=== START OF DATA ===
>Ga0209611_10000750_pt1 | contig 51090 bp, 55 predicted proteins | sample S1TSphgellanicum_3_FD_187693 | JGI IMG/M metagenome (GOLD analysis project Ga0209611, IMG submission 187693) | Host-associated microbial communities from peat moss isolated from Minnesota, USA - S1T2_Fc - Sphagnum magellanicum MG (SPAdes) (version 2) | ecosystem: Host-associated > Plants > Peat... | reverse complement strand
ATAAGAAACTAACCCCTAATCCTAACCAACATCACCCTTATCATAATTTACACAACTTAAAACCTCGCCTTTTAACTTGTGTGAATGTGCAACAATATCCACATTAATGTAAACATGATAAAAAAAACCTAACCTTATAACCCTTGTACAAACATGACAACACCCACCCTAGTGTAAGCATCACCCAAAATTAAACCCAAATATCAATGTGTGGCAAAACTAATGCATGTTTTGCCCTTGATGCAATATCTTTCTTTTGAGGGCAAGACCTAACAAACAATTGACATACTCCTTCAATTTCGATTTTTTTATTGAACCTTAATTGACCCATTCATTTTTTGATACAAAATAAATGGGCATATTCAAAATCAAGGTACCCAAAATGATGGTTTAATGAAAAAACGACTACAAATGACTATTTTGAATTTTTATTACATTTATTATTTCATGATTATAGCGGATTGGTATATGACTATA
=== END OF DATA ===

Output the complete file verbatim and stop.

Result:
>Ga0209611_10000750_pt1 | contig 51090 bp, 55 predicted proteins | sample S1TSphgellanicum_3_FD_187693 | JGI IMG/M metagenome (GOLD analysis project Ga0209611, IMG submission 187693) | Host-associated microbial communities from peat moss isolated from Minnesota, USA - S1T2_Fc - Sphagnum magellanicum MG (SPAdes) (version 2) | ecosystem: Host-associated > Plants > Peat... | reverse complement strand
ATAAGAAACTAACCCCTAATCCTAACCAACATCACCCTTATCATAATTTACACAACTTAAAACCTCGCCTTTTAACTTGTGTGAATGTGCAACAATATCCACATTAATGTAAACATGATAAAAAAAACCTAACCTTATAACCCTTGTACAAACATGACAACACCCACCCTAGTGTAAGCATCACCCAAAATTAAACCCAAATATCAATGTGTGGCAAAACTAATGCATGTTTTGCCCTTGATGCAATATCTTTCTTTTGAGGGCAAGACCTAACAAACAATTGACATACTCCTTCAATTTCGATTTTTTTATTGAACCTTAATTGACCCATTCATTTTTTGATACAAAATAAATGGGCATATTCAAAATCAAGGTACCCAAAATGATGGTTTAATGAAAAAACGACTACAAATGACTATTTTGAATTTTTATTACATTTATTATTTCATGATTATAGCGGATTGGTATATGACTATA